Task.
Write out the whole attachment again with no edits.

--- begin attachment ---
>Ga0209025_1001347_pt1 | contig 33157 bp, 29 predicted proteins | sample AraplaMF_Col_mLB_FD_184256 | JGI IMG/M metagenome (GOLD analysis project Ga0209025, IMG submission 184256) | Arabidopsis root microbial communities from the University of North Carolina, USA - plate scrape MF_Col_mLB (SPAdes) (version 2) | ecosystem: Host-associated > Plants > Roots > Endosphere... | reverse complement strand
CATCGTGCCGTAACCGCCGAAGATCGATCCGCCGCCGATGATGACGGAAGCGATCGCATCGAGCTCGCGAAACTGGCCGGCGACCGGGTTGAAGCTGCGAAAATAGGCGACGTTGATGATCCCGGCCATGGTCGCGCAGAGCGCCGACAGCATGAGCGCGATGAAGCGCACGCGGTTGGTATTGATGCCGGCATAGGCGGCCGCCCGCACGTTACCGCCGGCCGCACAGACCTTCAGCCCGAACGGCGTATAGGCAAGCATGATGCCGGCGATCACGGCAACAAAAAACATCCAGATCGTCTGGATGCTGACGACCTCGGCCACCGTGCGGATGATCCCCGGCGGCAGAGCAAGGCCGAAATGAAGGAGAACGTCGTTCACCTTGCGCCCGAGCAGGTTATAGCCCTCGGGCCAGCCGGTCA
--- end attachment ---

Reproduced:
>Ga0209025_1001347_pt1 | contig 33157 bp, 29 predicted proteins | sample AraplaMF_Col_mLB_FD_184256 | JGI IMG/M metagenome (GOLD analysis project Ga0209025, IMG submission 184256) | Arabidopsis root microbial communities from the University of North Carolina, USA - plate scrape MF_Col_mLB (SPAdes) (version 2) | ecosystem: Host-associated > Plants > Roots > Endosphere... | reverse complement strand
CATCGTGCCGTAACCGCCGAAGATCGATCCGCCGCCGATGATGACGGAAGCGATCGCATCGAGCTCGCGAAACTGGCCGGCGACCGGGTTGAAGCTGCGAAAATAGGCGACGTTGATGATCCCGGCCATGGTCGCGCAGAGCGCCGACAGCATGAGCGCGATGAAGCGCACGCGGTTGGTATTGATGCCGGCATAGGCGGCCGCCCGCACGTTACCGCCGGCCGCACAGACCTTCAGCCCGAACGGCGTATAGGCAAGCATGATGCCGGCGATCACGGCAACAAAAAACATCCAGATCGTCTGGATGCTGACGACCTCGGCCACCGTGCGGATGATCCCCGGCGGCAGAGCAAGGCCGAAATGAAGGAGAACGTCGTTCACCTTGCGCCCGAGCAGGTTATAGCCCTCGGGCCAGCCGGTCA